I've been known to get on these healthy food kicks and make some crazy stuff. Like "chocolate" covered dates that are supposed to taste like caramels (actually pretty yummy) and eggplant bruchetta.
Cauliflower pizza dough is in the lineup for this week.
I hear the collective rolling of the eyes, the moans and groans, the "she's gone too far with this one". I'm used to it.
I'll let you know how it goes.
(I bet you a million dollars it'll be really good. And if it's not, I can't pay you the million anyway, so let's just encourage one another and build one another up--that's 1 Thessalonians 5:11 AND the verse I make my kids repeat when they are on each other's nerves--and say I'm sure it'll be delicious, k?).
A few days ago, I wrote a post about the top ten things I think we should stop saying to our daughters. Things like comparing her to other girls (and ourselves), commenting on her weight or height, and commenting on the size of her clothes are all (and this is strictly my opinion) dangerous and can (again, my opinion) lead to unhealthy habits and body image issues later in life. Sometimes it doesn't even wait until later, as many girls (and some boys) as young as six see themselves in an unflattering light.
I think most people could identify with me, maybe remembering back to comments made by well-intentioned individuals (moms, it seems, are often the guilty party when it comes to making comments about a girls body), only to still be dealing with resentment and bitterness, perhaps even a lack of self-confidence, due to a perceived negativity.
SO! Here's the thing I want to clarify, and I think it's important:
POSITIVE and NEGATIVE comments can be equally as damaging.
I see you shaking your heads. I hear you disagreeing with me.
Just hear me out on this one, and if you still disagree by the end, then we will just have to agree to disagree. (I always hate it when people say that. I can't agree to disagree. Because I disagree. There is no conclusion in this, and it deserves a nice long debate. So. If this is way you feel, too, then I apologize.)
Positive comments are nice. They make us feel good, and mostly, I see nothing wrong with throwing a compliment someone's way. (But you have to mean it, otherwise it comes off as insincere. Trust me.)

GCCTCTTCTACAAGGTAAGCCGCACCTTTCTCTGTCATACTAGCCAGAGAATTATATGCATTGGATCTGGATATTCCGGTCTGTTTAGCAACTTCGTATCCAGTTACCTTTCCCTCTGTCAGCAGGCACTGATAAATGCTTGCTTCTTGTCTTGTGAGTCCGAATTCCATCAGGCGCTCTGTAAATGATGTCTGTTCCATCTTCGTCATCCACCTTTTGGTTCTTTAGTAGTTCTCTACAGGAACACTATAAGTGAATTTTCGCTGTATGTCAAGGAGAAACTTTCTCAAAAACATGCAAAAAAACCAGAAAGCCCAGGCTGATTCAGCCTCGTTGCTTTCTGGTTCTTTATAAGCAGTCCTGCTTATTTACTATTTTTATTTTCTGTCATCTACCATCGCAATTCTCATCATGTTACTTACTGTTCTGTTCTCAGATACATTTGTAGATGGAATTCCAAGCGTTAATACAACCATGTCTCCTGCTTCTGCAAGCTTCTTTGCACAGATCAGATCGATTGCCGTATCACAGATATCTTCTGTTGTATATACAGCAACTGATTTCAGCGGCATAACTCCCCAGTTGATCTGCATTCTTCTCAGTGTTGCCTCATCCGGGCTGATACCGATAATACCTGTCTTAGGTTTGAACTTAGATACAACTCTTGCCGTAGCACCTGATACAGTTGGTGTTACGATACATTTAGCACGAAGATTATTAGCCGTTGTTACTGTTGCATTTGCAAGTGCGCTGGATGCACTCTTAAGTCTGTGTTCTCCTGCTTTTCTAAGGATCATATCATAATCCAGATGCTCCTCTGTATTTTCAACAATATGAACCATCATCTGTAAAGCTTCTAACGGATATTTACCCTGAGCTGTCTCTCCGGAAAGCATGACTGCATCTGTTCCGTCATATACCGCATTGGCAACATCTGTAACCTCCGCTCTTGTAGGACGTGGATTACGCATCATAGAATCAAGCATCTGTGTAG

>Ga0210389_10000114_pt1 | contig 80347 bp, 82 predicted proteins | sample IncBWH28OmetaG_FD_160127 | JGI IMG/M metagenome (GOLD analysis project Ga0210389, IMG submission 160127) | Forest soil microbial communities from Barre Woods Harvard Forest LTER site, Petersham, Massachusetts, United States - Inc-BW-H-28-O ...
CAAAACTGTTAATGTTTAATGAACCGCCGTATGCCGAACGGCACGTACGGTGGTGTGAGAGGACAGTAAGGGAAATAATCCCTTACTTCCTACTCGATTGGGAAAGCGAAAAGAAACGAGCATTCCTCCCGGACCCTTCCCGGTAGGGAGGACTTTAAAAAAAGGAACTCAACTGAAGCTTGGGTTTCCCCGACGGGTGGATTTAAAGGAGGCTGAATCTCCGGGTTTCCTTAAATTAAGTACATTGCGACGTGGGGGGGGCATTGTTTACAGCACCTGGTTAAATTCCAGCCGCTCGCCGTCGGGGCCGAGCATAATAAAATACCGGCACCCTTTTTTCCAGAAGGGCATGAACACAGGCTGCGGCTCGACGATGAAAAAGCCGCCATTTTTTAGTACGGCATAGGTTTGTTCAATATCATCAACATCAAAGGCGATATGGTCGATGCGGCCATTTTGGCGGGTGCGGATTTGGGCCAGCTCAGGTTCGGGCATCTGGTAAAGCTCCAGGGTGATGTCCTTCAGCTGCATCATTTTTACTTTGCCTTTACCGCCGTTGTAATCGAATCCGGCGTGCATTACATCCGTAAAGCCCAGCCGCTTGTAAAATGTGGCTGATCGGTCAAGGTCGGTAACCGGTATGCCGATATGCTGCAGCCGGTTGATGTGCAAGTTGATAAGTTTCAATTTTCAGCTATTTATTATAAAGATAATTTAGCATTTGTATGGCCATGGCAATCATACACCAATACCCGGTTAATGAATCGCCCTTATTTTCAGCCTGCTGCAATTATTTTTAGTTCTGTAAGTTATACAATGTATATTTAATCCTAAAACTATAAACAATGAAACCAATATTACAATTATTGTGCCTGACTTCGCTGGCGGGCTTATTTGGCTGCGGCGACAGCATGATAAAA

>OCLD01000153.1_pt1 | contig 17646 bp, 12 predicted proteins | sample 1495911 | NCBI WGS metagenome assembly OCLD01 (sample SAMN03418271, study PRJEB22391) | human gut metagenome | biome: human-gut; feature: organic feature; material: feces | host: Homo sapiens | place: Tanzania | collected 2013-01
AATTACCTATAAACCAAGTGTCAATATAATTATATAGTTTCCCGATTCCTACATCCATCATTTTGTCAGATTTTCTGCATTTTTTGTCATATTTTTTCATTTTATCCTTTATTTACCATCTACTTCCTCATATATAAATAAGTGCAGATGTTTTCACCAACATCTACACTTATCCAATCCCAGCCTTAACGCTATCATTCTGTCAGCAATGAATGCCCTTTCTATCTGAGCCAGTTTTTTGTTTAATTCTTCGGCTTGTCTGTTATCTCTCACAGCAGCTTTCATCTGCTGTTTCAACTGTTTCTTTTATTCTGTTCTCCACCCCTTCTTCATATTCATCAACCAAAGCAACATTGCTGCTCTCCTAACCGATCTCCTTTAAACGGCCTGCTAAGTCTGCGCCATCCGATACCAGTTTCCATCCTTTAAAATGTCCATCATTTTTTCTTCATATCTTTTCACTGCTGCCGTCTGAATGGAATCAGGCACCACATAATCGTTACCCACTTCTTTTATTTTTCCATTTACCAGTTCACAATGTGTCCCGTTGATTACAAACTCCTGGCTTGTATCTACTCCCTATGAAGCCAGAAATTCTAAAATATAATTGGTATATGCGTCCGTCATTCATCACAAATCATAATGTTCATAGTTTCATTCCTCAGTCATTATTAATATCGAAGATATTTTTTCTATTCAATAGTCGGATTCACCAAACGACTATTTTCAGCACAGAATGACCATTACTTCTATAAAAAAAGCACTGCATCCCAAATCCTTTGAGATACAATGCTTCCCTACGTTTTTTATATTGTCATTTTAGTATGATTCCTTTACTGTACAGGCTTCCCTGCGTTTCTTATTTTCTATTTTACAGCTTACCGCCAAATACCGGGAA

When we start commenting on the bodies belonging to our girls, it can give them the idea that physical beauty is what we think is most important, and it can also give them the impression that this is what they need to work on in order to be happy and successful in life.
There is a balance, of course. It's not like you can't say "Hey, you look cute today."
But when the "Hey, you look cute today" turns into "You look great in that miniskirt/bikini/tank top because you're skinny and you can pull it off well", we just turned a nice compliment into an emphasis on being thin in order to look good. It's a fine line to walk, for sure, and we definitely shouldn't be hyper-stressed about always getting it right. But for as many times as I've heard a mother comment on her daughter's perceived heaviness, I've heard a mother comment on her daughter's perceived thinness. The former are always a bit embarrassed. The latter are always super proud.
The problem is that we are placing too much priority in one area: physical beauty/attractiveness, teaching our daughters (and sons) that, whether you're too big, too little or just exactly right, beauty is where it's at, plain and simple.
And it's not just about our girls, either.
Our boys are just as impressionable as our girls, and they hear the comments made about their sisters and female friends, too. They aren't deaf, they aren't dumb, and they are paying attention. They may not always apply it to themselves, although I've heard of a few cases of anorexic boys. The more distressing thing to me is that they apply it to their female counterparts. Not only do they have plenty of magazines that exploit women by showing them as perfect with absolutely no flaws but with 100% sex appeal, when boys hear their mothers making comments about the body of another female, it can give them the impression that girls are made to look good. That beauty should be a top priority, and that they should first rate a girl by how good she looks, even before he gets to know her.
So my number one thing to stop doing?
STOP: The Number One (according to me, of course)
1. STOP PLACING SUCH AN EMPHASIS ON BEAUTY AND PHYSICAL APPEAL.
Go ahead. Spread the emphasis around. Like on responsibility, kindness, respectfulness and, oh, yes, encouraging one another and building one another up.